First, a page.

As organizations adapt to the ongoing COVID-19 crisis, their agile teams can be a real source of competitive advantage. Such teams1 are typically well suited to periods of disruption, given their ability to adapt to fast-changing business priorities, disruptive technology, and digitization.
But the abrupt shift to remote working in response to the coronavirus has challenged the typical approach to managing agile teams. Traditionally, such teams thrive when team members are co-located, with close-knit groups all working in the same place. Co-location allows frequent in-person contact, quickly builds trust, simplifies problem solving, encourages instant communication, and enables fast-paced decision making.2 And while we know from experience that agile teams that have worked remotely from the start can be as effective, the sudden transition of co-located teams to a fully remote approach can reduce cohesion and increase inefficiency (Exhibit 1).
The good news is that while it takes real work, much of what leads agile teams to lose productivity when they go remote can be addressed. In fact, if the necessary technology is in place, a talented remote team can deliver just as much value as co-located teams. Assuming a firm’s IT function will handle the organization’s technology, we’ll focus here on the kinds of targeted actions agile leaders can take to sustain their people and culture and recalibrate their processes.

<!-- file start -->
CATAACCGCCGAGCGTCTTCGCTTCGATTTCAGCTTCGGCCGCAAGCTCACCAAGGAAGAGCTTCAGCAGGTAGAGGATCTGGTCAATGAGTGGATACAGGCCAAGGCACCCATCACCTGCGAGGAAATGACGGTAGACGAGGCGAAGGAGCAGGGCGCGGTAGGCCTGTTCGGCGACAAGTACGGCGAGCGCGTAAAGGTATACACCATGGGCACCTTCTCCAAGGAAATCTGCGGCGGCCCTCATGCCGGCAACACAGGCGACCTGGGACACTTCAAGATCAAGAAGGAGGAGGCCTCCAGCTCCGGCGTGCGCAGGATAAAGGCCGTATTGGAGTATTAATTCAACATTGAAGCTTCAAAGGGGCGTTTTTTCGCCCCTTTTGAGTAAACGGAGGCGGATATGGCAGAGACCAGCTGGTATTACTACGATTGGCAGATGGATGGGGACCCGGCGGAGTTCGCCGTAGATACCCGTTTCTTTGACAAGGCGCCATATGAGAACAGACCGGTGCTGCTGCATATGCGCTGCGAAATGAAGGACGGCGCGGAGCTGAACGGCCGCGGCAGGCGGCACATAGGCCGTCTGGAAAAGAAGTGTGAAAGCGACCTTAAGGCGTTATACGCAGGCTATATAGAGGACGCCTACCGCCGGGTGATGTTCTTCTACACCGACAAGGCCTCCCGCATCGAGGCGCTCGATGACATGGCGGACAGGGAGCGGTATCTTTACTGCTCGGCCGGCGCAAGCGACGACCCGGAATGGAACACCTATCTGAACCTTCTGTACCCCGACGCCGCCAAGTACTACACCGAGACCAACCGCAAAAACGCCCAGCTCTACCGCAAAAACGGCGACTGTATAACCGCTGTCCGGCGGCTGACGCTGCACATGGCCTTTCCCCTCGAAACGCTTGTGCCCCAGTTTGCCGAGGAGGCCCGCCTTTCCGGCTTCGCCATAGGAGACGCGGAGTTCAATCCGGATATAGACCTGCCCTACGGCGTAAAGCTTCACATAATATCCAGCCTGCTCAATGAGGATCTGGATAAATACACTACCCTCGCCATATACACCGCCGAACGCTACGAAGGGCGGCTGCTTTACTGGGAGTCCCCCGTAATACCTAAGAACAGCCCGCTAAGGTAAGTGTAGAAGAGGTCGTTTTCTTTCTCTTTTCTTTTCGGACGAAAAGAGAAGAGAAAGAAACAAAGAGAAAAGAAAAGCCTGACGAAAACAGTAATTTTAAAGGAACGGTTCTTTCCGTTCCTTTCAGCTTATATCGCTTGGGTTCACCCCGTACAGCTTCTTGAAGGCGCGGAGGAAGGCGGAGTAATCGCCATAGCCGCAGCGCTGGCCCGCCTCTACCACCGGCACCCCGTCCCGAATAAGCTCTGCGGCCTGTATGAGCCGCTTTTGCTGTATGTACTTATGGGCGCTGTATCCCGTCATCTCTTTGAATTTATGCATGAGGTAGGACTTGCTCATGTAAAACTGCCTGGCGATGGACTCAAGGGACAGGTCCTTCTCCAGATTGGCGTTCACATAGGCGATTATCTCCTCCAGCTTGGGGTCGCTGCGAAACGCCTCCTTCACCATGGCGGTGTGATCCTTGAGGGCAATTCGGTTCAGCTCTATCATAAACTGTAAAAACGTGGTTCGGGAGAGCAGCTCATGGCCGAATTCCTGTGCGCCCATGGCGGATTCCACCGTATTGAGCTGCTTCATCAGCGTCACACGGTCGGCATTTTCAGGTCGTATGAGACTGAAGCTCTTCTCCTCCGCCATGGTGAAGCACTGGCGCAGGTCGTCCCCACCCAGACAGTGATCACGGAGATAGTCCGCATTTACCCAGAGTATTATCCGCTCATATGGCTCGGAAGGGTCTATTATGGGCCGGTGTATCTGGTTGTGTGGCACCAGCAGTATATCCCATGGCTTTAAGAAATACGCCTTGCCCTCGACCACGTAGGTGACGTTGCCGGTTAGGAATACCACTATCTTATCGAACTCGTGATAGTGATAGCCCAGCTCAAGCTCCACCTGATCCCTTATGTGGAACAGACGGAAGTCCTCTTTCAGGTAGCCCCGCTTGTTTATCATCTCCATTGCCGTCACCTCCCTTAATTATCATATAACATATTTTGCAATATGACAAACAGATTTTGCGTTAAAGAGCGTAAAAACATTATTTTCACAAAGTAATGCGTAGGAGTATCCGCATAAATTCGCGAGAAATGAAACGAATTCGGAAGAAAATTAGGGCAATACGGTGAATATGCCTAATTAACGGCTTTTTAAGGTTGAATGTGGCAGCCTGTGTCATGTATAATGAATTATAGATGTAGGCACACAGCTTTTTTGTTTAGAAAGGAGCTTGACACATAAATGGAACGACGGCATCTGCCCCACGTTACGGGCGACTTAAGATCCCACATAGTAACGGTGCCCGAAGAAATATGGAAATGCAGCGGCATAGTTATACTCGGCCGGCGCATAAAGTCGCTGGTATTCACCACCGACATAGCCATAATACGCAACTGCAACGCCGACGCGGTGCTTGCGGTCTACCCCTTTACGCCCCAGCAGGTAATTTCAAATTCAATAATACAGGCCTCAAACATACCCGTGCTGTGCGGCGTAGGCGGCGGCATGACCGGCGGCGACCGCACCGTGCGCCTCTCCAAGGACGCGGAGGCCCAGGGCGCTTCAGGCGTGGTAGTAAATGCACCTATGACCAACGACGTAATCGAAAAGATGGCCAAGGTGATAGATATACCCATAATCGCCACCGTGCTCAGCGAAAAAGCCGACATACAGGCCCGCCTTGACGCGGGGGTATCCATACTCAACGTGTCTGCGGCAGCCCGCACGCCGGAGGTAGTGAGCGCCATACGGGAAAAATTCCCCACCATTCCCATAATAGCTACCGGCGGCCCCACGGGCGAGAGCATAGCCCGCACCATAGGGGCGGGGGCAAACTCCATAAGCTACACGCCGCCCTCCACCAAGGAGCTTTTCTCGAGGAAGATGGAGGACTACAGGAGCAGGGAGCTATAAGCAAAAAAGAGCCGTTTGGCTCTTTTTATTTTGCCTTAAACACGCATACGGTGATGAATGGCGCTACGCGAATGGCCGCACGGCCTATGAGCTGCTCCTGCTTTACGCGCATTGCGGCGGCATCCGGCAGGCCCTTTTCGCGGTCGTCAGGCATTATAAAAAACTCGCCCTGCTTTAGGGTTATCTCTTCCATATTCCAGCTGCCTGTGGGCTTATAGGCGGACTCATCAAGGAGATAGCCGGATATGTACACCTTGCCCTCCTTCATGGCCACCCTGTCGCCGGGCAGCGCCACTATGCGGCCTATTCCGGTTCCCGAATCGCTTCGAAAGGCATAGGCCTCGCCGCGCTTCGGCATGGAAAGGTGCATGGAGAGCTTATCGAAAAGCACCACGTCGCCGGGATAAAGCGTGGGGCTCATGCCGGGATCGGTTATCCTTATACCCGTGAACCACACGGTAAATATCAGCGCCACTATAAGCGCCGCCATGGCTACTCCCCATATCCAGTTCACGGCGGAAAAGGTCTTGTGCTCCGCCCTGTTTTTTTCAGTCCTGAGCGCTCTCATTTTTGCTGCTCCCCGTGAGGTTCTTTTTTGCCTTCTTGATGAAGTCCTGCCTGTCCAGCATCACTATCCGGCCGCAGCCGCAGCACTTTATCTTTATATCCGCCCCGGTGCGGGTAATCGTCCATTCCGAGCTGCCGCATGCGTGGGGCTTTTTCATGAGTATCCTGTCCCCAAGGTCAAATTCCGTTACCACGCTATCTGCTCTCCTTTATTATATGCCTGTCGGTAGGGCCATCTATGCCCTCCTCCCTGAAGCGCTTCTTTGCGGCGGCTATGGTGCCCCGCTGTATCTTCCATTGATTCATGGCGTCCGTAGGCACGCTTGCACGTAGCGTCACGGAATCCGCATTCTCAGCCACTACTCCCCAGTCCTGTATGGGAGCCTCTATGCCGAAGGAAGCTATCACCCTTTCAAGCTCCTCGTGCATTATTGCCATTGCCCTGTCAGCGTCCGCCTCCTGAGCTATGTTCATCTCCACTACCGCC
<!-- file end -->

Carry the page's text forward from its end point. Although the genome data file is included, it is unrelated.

Sustaining the people and culture of a remote agile team
Remote work for agile teams requires a considerable shift in work culture. Without the seamless access to colleagues afforded by frequent, in-person team events, meals, and coffee chats, it can be harder to sustain the kind of camaraderie, community, and trust that comes more easily to co-located teams. It also takes more purposeful effort to create a unified one-team experience, encourage bonding among existing team members, or onboard new ones, or even to track and develop the very spontaneous ideas and innovation that makes agile so powerful to begin with. And these challenges are complicated by the unique circumstances of the current health crisis. Teams working from their living rooms or their dining-room tables are often sharing that space with children or other family members also working remotely.
Teams already operating remotely before the crisis are less likely to struggle, given their ability to handle ambiguity without losing focus and to concentrate on outcomes over processes. But many teams that just switched to a remote way of working are facing new challenges, which may require revisiting team norms, cultivating morale, and adapting a team’s approach to coaching.
Revisit the norms and ground rules for interaction
Virtual whiteboards, instant chat, and videoconferencing tools can be a boon to collaborative exercises and usually promote participation. But they can also require teams to reconsider existing norms and agreed-upon ground rules.